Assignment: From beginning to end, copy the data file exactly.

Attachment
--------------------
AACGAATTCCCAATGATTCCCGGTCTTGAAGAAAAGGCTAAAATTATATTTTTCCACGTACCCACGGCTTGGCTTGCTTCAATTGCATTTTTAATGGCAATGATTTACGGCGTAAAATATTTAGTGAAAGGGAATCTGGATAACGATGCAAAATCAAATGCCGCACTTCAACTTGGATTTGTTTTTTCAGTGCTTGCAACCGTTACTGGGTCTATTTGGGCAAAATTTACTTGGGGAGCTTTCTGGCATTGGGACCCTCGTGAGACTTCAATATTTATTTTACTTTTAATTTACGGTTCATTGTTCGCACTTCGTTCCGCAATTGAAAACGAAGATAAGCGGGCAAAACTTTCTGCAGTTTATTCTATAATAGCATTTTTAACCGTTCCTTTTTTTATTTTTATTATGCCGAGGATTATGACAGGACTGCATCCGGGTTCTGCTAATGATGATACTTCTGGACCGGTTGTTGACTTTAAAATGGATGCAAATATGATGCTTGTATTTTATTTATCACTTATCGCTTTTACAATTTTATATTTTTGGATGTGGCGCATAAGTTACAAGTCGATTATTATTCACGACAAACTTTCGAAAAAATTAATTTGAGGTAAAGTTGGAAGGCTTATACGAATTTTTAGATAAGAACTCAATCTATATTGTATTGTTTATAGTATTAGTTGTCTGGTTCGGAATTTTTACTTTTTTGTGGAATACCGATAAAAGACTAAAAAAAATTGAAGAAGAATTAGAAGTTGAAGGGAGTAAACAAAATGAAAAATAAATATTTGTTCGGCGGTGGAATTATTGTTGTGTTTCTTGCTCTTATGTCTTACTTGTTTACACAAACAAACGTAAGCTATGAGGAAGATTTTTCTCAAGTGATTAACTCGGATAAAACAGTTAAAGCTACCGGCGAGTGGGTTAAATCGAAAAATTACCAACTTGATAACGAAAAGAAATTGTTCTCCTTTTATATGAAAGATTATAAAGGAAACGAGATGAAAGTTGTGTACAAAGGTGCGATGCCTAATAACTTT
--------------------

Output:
AACGAATTCCCAATGATTCCCGGTCTTGAAGAAAAGGCTAAAATTATATTTTTCCACGTACCCACGGCTTGGCTTGCTTCAATTGCATTTTTAATGGCAATGATTTACGGCGTAAAATATTTAGTGAAAGGGAATCTGGATAACGATGCAAAATCAAATGCCGCACTTCAACTTGGATTTGTTTTTTCAGTGCTTGCAACCGTTACTGGGTCTATTTGGGCAAAATTTACTTGGGGAGCTTTCTGGCATTGGGACCCTCGTGAGACTTCAATATTTATTTTACTTTTAATTTACGGTTCATTGTTCGCACTTCGTTCCGCAATTGAAAACGAAGATAAGCGGGCAAAACTTTCTGCAGTTTATTCTATAATAGCATTTTTAACCGTTCCTTTTTTTATTTTTATTATGCCGAGGATTATGACAGGACTGCATCCGGGTTCTGCTAATGATGATACTTCTGGACCGGTTGTTGACTTTAAAATGGATGCAAATATGATGCTTGTATTTTATTTATCACTTATCGCTTTTACAATTTTATATTTTTGGATGTGGCGCATAAGTTACAAGTCGATTATTATTCACGACAAACTTTCGAAAAAATTAATTTGAGGTAAAGTTGGAAGGCTTATACGAATTTTTAGATAAGAACTCAATCTATATTGTATTGTTTATAGTATTAGTTGTCTGGTTCGGAATTTTTACTTTTTTGTGGAATACCGATAAAAGACTAAAAAAAATTGAAGAAGAATTAGAAGTTGAAGGGAGTAAACAAAATGAAAAATAAATATTTGTTCGGCGGTGGAATTATTGTTGTGTTTCTTGCTCTTATGTCTTACTTGTTTACACAAACAAACGTAAGCTATGAGGAAGATTTTTCTCAAGTGATTAACTCGGATAAAACAGTTAAAGCTACCGGCGAGTGGGTTAAATCGAAAAATTACCAACTTGATAACGAAAAGAAATTGTTCTCCTTTTATATGAAAGATTATAAAGGAAACGAGATGAAAGTTGTGTACAAAGGTGCGATGCCTAATAACTTT